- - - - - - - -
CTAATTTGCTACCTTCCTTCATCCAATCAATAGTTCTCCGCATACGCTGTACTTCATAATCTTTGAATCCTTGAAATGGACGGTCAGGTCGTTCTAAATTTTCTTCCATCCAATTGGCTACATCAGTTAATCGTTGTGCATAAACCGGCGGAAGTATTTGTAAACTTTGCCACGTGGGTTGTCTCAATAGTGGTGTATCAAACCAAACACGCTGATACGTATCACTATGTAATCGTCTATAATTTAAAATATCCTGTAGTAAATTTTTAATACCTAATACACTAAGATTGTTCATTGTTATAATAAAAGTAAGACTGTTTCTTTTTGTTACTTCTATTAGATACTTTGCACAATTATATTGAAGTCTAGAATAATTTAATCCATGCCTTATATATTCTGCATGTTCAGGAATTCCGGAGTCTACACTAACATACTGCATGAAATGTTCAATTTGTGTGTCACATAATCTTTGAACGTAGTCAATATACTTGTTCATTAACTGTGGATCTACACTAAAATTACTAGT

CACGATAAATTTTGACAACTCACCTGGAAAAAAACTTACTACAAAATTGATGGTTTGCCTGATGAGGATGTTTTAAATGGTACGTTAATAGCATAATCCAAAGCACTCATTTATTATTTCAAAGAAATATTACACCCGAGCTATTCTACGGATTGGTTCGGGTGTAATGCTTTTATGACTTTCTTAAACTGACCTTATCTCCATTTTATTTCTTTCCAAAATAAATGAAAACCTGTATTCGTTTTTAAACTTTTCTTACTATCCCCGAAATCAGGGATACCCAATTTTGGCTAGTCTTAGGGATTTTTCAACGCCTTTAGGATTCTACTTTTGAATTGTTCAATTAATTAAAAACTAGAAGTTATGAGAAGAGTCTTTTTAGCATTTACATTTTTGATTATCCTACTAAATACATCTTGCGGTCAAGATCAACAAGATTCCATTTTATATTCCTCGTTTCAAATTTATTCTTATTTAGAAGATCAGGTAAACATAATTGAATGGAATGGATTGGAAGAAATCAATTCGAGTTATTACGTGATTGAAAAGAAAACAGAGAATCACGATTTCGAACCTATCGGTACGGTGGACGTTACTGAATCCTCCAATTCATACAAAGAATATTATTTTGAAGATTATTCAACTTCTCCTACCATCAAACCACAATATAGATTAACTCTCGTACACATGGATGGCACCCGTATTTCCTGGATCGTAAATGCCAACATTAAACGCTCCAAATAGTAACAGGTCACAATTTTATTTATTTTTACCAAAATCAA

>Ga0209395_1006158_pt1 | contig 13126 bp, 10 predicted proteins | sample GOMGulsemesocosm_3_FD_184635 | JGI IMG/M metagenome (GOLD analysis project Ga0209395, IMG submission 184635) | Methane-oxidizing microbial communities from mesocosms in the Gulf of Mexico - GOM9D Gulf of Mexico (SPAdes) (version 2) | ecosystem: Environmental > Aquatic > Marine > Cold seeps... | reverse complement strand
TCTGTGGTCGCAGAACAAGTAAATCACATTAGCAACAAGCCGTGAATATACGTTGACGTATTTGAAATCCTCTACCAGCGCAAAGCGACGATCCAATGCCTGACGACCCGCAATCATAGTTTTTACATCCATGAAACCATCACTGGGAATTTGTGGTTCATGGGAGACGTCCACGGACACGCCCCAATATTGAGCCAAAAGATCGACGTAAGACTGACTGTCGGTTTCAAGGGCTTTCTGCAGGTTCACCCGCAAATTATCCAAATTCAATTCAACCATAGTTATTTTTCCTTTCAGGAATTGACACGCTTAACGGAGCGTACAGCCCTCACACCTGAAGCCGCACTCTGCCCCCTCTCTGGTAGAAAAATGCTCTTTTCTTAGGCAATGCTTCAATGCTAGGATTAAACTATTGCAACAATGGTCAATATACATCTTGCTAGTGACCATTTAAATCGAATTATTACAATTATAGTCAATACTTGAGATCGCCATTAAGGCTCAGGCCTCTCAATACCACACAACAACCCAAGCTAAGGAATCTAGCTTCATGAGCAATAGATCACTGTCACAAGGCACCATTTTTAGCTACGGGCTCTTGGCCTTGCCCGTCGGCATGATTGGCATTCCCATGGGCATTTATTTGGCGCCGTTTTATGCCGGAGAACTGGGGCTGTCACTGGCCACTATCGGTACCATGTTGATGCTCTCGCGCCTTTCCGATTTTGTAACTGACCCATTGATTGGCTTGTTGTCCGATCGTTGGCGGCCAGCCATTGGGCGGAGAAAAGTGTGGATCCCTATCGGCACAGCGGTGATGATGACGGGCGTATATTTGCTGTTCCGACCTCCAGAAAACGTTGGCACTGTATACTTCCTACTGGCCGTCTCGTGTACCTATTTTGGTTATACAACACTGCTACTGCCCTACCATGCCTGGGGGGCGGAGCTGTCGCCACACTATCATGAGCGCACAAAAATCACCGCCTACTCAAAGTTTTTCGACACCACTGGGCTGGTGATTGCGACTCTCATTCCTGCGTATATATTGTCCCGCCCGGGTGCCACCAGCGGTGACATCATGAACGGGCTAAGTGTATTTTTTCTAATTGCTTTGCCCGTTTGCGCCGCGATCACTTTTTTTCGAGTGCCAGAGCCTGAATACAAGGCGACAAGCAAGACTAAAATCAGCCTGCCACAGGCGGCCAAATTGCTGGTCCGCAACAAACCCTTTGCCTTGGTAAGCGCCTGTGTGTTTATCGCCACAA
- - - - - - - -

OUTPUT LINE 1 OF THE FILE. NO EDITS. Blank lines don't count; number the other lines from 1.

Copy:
CTAATTTGCTACCTTCCTTCATCCAATCAATAGTTCTCCGCATACGCTGTACTTCATAATCTTTGAATCCTTGAAATGGACGGTCAGGTCGTTCTAAATTTTCTTCCATCCAATTGGCTACATCAGTTAATCGTTGTGCATAAACCGGCGGAAGTATTTGTAAACTTTGCCACGTGGGTTGTCTCAATAGTGGTGTATCAAACCAAACACGCTGATACGTATCACTATGTAATCGTCTATAATTTAAAATATCCTGTAGTAAATTTTTAATACCTAATACACTAAGATTGTTCATTGTTATAATAAAAGTAAGACTGTTTCTTTTTGTTACTTCTATTAGATACTTTGCACAATTATATTGAAGTCTAGAATAATTTAATCCATGCCTTATATATTCTGCATGTTCAGGAATTCCGGAGTCTACACTAACATACTGCATGAAATGTTCAATTTGTGTGTCACATAATCTTTGAACGTAGTCAATATACTTGTTCATTAACTGTGGATCTACACTAAAATTACTAGT